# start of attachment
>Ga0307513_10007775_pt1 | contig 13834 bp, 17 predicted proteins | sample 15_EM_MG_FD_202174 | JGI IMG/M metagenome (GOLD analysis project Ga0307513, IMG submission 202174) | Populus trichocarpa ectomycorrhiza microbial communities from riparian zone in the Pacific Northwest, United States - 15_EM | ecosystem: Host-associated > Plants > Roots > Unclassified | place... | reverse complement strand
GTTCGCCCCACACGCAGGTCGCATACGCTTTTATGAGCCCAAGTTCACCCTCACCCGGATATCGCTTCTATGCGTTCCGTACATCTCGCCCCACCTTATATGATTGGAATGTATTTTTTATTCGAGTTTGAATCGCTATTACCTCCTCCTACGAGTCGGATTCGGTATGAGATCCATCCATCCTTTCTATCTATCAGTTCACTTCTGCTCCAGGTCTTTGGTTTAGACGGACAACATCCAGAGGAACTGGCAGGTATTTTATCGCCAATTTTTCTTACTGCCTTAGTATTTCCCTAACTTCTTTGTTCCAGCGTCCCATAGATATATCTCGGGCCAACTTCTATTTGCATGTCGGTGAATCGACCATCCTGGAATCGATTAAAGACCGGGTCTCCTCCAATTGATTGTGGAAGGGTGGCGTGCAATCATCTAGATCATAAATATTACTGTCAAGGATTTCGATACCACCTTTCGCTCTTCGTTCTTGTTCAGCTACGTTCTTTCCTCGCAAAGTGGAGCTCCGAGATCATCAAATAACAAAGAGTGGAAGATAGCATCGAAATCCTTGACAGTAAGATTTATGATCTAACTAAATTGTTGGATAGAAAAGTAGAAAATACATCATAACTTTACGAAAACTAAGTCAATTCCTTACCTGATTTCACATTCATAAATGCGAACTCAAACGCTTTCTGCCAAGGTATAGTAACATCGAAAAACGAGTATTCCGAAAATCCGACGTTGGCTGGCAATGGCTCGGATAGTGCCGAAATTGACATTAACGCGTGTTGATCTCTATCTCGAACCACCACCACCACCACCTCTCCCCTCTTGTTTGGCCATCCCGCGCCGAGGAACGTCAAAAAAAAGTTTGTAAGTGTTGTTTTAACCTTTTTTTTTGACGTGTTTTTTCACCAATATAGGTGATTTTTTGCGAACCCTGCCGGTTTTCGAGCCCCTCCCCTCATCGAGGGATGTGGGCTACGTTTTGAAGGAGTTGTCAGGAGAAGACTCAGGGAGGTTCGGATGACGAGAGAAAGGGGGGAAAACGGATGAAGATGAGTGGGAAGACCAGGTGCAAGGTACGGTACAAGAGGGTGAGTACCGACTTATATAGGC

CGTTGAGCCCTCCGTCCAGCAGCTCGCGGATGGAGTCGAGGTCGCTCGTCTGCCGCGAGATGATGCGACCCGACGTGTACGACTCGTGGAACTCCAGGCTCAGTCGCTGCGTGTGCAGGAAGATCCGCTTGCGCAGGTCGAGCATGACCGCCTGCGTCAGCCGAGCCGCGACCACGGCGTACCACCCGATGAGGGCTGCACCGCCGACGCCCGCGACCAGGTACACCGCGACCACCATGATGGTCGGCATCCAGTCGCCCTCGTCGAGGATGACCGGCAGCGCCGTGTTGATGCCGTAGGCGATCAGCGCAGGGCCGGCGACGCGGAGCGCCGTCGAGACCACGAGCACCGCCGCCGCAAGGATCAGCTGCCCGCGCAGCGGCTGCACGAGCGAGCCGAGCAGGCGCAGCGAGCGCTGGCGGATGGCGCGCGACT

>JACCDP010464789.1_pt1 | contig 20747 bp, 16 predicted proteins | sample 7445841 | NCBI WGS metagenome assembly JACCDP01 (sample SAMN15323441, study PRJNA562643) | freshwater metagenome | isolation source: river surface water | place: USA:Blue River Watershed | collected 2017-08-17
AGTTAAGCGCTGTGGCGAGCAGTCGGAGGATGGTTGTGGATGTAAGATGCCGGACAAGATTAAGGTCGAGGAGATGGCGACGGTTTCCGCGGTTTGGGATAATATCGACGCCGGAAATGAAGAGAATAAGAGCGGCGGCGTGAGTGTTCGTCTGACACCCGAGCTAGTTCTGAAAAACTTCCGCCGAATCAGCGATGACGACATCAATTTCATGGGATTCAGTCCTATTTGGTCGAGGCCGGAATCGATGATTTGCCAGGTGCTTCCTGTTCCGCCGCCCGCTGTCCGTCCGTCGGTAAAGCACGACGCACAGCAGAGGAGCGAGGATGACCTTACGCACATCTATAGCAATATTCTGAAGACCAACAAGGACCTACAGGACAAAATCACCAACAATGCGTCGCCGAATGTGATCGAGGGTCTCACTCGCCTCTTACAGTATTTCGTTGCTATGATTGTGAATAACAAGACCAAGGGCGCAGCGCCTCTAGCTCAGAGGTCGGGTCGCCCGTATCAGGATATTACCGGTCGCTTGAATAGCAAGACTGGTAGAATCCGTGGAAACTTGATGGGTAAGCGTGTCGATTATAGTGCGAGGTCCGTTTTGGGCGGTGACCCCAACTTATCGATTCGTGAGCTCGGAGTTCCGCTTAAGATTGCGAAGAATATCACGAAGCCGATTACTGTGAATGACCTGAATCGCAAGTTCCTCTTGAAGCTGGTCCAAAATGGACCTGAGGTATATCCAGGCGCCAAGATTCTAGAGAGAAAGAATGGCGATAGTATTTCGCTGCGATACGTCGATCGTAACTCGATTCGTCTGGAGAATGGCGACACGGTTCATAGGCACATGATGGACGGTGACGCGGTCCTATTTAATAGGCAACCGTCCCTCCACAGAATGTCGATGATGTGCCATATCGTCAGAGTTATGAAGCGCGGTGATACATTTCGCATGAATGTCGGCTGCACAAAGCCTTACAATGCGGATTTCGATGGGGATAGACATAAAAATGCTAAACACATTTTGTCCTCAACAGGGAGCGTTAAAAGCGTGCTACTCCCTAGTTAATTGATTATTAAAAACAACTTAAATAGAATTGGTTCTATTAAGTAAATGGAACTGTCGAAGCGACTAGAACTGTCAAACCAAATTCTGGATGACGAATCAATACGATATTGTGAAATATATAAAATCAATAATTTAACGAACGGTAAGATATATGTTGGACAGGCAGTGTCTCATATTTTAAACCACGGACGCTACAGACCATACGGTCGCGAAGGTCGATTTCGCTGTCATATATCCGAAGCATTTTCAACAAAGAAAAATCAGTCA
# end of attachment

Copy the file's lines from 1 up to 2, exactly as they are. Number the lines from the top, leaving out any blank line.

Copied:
>Ga0307513_10007775_pt1 | contig 13834 bp, 17 predicted proteins | sample 15_EM_MG_FD_202174 | JGI IMG/M metagenome (GOLD analysis project Ga0307513, IMG submission 202174) | Populus trichocarpa ectomycorrhiza microbial communities from riparian zone in the Pacific Northwest, United States - 15_EM | ecosystem: Host-associated > Plants > Roots > Unclassified | place... | reverse complement strand
GTTCGCCCCACACGCAGGTCGCATACGCTTTTATGAGCCCAAGTTCACCCTCACCCGGATATCGCTTCTATGCGTTCCGTACATCTCGCCCCACCTTATATGATTGGAATGTATTTTTTATTCGAGTTTGAATCGCTATTACCTCCTCCTACGAGTCGGATTCGGTATGAGATCCATCCATCCTTTCTATCTATCAGTTCACTTCTGCTCCAGGTCTTTGGTTTAGACGGACAACATCCAGAGGAACTGGCAGGTATTTTATCGCCAATTTTTCTTACTGCCTTAGTATTTCCCTAACTTCTTTGTTCCAGCGTCCCATAGATATATCTCGGGCCAACTTCTATTTGCATGTCGGTGAATCGACCATCCTGGAATCGATTAAAGACCGGGTCTCCTCCAATTGATTGTGGAAGGGTGGCGTGCAATCATCTAGATCATAAATATTACTGTCAAGGATTTCGATACCACCTTTCGCTCTTCGTTCTTGTTCAGCTACGTTCTTTCCTCGCAAAGTGGAGCTCCGAGATCATCAAATAACAAAGAGTGGAAGATAGCATCGAAATCCTTGACAGTAAGATTTATGATCTAACTAAATTGTTGGATAGAAAAGTAGAAAATACATCATAACTTTACGAAAACTAAGTCAATTCCTTACCTGATTTCACATTCATAAATGCGAACTCAAACGCTTTCTGCCAAGGTATAGTAACATCGAAAAACGAGTATTCCGAAAATCCGACGTTGGCTGGCAATGGCTCGGATAGTGCCGAAATTGACATTAACGCGTGTTGATCTCTATCTCGAACCACCACCACCACCACCTCTCCCCTCTTGTTTGGCCATCCCGCGCCGAGGAACGTCAAAAAAAAGTTTGTAAGTGTTGTTTTAACCTTTTTTTTTGACGTGTTTTTTCACCAATATAGGTGATTTTTTGCGAACCCTGCCGGTTTTCGAGCCCCTCCCCTCATCGAGGGATGTGGGCTACGTTTTGAAGGAGTTGTCAGGAGAAGACTCAGGGAGGTTCGGATGACGAGAGAAAGGGGGGAAAACGGATGAAGATGAGTGGGAAGACCAGGTGCAAGGTACGGTACAAGAGGGTGAGTACCGACTTATATAGGC